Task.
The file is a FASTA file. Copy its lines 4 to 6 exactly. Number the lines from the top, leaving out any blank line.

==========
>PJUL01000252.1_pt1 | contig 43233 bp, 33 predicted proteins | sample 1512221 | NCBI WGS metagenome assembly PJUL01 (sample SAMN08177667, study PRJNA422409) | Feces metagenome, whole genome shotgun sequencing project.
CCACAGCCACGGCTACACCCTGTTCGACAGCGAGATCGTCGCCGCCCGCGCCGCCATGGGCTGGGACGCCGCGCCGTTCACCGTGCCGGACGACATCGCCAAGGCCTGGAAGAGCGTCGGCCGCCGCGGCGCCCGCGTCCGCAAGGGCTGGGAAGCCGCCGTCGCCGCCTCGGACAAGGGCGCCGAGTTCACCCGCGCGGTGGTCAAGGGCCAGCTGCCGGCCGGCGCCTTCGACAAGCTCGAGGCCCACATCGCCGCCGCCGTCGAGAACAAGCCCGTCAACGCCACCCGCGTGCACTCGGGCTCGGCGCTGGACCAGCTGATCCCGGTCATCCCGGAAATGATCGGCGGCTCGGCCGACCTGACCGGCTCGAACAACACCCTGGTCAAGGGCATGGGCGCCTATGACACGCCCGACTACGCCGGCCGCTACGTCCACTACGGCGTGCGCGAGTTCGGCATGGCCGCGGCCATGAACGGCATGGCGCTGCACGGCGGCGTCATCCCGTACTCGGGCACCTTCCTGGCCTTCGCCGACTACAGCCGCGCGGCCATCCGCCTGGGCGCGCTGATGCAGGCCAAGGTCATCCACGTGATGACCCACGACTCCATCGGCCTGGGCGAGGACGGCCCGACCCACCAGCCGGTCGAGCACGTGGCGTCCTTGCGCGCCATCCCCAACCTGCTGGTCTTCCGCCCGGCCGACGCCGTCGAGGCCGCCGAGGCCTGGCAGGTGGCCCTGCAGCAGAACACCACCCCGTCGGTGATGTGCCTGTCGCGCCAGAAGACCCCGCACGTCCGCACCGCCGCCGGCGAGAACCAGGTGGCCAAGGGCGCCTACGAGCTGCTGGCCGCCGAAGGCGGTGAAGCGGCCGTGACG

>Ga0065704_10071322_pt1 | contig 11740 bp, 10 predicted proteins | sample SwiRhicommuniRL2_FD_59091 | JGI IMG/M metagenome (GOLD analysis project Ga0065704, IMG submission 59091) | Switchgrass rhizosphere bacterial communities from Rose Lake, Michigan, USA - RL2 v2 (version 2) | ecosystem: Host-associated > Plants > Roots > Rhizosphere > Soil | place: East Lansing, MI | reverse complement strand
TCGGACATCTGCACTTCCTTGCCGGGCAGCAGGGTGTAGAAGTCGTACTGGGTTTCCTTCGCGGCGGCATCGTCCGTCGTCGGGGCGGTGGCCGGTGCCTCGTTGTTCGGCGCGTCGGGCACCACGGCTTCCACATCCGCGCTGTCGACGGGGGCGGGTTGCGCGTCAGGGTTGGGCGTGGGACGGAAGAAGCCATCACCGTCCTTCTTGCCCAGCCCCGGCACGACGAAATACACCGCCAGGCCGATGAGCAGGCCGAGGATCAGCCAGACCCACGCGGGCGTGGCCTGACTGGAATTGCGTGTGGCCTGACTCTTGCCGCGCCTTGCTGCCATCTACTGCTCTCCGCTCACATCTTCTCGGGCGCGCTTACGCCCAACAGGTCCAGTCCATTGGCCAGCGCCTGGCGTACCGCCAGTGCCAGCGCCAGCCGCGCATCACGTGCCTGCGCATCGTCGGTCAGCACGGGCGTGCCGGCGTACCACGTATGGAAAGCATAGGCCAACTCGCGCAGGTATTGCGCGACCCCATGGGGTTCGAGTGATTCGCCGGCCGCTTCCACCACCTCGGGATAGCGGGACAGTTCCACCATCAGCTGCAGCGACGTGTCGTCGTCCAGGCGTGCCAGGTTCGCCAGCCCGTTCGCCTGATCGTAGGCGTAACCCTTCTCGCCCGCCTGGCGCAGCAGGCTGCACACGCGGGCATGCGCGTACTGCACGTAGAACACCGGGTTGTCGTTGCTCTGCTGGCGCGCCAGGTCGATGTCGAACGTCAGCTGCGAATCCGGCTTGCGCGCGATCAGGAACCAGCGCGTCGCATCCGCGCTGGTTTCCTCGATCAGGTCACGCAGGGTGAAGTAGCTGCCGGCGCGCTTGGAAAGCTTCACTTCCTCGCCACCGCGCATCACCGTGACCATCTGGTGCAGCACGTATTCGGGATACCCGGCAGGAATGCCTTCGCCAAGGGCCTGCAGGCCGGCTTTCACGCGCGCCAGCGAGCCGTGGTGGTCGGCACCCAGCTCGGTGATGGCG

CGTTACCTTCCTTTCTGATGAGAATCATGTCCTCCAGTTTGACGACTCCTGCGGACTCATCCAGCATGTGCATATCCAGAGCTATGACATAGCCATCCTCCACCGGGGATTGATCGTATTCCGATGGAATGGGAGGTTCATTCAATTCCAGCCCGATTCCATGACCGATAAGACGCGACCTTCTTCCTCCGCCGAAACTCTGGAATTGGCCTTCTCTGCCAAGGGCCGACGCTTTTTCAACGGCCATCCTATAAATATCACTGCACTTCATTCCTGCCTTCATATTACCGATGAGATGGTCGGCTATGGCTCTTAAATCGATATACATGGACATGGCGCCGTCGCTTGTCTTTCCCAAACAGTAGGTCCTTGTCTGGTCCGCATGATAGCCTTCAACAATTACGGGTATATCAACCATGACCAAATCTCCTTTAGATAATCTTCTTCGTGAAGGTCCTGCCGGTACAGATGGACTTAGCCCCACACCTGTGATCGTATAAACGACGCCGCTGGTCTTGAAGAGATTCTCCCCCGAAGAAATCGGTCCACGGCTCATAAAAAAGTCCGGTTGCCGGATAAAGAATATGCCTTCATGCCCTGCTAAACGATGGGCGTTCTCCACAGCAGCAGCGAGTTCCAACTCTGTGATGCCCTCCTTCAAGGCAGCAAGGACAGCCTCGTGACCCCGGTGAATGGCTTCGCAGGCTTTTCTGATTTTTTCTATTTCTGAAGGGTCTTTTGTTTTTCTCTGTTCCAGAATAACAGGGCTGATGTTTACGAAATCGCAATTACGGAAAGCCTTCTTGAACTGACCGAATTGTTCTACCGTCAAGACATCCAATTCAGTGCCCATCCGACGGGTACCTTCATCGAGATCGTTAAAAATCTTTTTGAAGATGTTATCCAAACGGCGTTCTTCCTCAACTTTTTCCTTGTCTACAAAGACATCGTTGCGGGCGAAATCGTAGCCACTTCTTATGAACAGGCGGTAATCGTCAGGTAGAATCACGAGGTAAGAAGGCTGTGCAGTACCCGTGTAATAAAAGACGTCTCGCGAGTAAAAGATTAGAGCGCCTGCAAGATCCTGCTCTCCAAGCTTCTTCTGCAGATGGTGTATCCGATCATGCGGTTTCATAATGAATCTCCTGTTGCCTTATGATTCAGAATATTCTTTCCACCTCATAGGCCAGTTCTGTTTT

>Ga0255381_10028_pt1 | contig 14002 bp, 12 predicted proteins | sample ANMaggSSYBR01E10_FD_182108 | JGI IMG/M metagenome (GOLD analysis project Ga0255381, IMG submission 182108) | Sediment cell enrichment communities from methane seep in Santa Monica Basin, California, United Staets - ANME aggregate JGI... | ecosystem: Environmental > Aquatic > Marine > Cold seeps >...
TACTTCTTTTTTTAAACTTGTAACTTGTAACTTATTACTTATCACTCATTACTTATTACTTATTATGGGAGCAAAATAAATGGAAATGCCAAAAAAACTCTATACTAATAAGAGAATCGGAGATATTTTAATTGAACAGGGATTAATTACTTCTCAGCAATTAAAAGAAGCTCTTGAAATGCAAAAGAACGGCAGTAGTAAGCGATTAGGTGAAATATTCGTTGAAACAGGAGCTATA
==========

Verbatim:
TCGGACATCTGCACTTCCTTGCCGGGCAGCAGGGTGTAGAAGTCGTACTGGGTTTCCTTCGCGGCGGCATCGTCCGTCGTCGGGGCGGTGGCCGGTGCCTCGTTGTTCGGCGCGTCGGGCACCACGGCTTCCACATCCGCGCTGTCGACGGGGGCGGGTTGCGCGTCAGGGTTGGGCGTGGGACGGAAGAAGCCATCACCGTCCTTCTTGCCCAGCCCCGGCACGACGAAATACACCGCCAGGCCGATGAGCAGGCCGAGGATCAGCCAGACCCACGCGGGCGTGGCCTGACTGGAATTGCGTGTGGCCTGACTCTTGCCGCGCCTTGCTGCCATCTACTGCTCTCCGCTCACATCTTCTCGGGCGCGCTTACGCCCAACAGGTCCAGTCCATTGGCCAGCGCCTGGCGTACCGCCAGTGCCAGCGCCAGCCGCGCATCACGTGCCTGCGCATCGTCGGTCAGCACGGGCGTGCCGGCGTACCACGTATGGAAAGCATAGGCCAACTCGCGCAGGTATTGCGCGACCCCATGGGGTTCGAGTGATTCGCCGGCCGCTTCCACCACCTCGGGATAGCGGGACAGTTCCACCATCAGCTGCAGCGACGTGTCGTCGTCCAGGCGTGCCAGGTTCGCCAGCCCGTTCGCCTGATCGTAGGCGTAACCCTTCTCGCCCGCCTGGCGCAGCAGGCTGCACACGCGGGCATGCGCGTACTGCACGTAGAACACCGGGTTGTCGTTGCTCTGCTGGCGCGCCAGGTCGATGTCGAACGTCAGCTGCGAATCCGGCTTGCGCGCGATCAGGAACCAGCGCGTCGCATCCGCGCTGGTTTCCTCGATCAGGTCACGCAGGGTGAAGTAGCTGCCGGCGCGCTTGGAAAGCTTCACTTCCTCGCCACCGCGCATCACCGTGACCATCTGGTGCAGCACGTATTCGGGATACCCGGCAGGAATGCCTTCGCCAAGGGCCTGCAGGCCGGCTTTCACGCGCGCCAGCGAGCCGTGGTGGTCGGCACCCAGCTCGGTGATGGCG

CGTTACCTTCCTTTCTGATGAGAATCATGTCCTCCAGTTTGACGACTCCTGCGGACTCATCCAGCATGTGCATATCCAGAGCTATGACATAGCCATCCTCCACCGGGGATTGATCGTATTCCGATGGAATGGGAGGTTCATTCAATTCCAGCCCGATTCCATGACCGATAAGACGCGACCTTCTTCCTCCGCCGAAACTCTGGAATTGGCCTTCTCTGCCAAGGGCCGACGCTTTTTCAACGGCCATCCTATAAATATCACTGCACTTCATTCCTGCCTTCATATTACCGATGAGATGGTCGGCTATGGCTCTTAAATCGATATACATGGACATGGCGCCGTCGCTTGTCTTTCCCAAACAGTAGGTCCTTGTCTGGTCCGCATGATAGCCTTCAACAATTACGGGTATATCAACCATGACCAAATCTCCTTTAGATAATCTTCTTCGTGAAGGTCCTGCCGGTACAGATGGACTTAGCCCCACACCTGTGATCGTATAAACGACGCCGCTGGTCTTGAAGAGATTCTCCCCCGAAGAAATCGGTCCACGGCTCATAAAAAAGTCCGGTTGCCGGATAAAGAATATGCCTTCATGCCCTGCTAAACGATGGGCGTTCTCCACAGCAGCAGCGAGTTCCAACTCTGTGATGCCCTCCTTCAAGGCAGCAAGGACAGCCTCGTGACCCCGGTGAATGGCTTCGCAGGCTTTTCTGATTTTTTCTATTTCTGAAGGGTCTTTTGTTTTTCTCTGTTCCAGAATAACAGGGCTGATGTTTACGAAATCGCAATTACGGAAAGCCTTCTTGAACTGACCGAATTGTTCTACCGTCAAGACATCCAATTCAGTGCCCATCCGACGGGTACCTTCATCGAGATCGTTAAAAATCTTTTTGAAGATGTTATCCAAACGGCGTTCTTCCTCAACTTTTTCCTTGTCTACAAAGACATCGTTGCGGGCGAAATCGTAGCCACTTCTTATGAACAGGCGGTAATCGTCAGGTAGAATCACGAGGTAAGAAGGCTGTGCAGTACCCGTGTAATAAAAGACGTCTCGCGAGTAAAAGATTAGAGCGCCTGCAAGATCCTGCTCTCCAAGCTTCTTCTGCAGATGGTGTATCCGATCATGCGGTTTCATAATGAATCTCCTGTTGCCTTATGATTCAGAATATTCTTTCCACCTCATAGGCCAGTTCTGTTTT

>Ga0255381_10028_pt1 | contig 14002 bp, 12 predicted proteins | sample ANMaggSSYBR01E10_FD_182108 | JGI IMG/M metagenome (GOLD analysis project Ga0255381, IMG submission 182108) | Sediment cell enrichment communities from methane seep in Santa Monica Basin, California, United Staets - ANME aggregate JGI... | ecosystem: Environmental > Aquatic > Marine > Cold seeps >...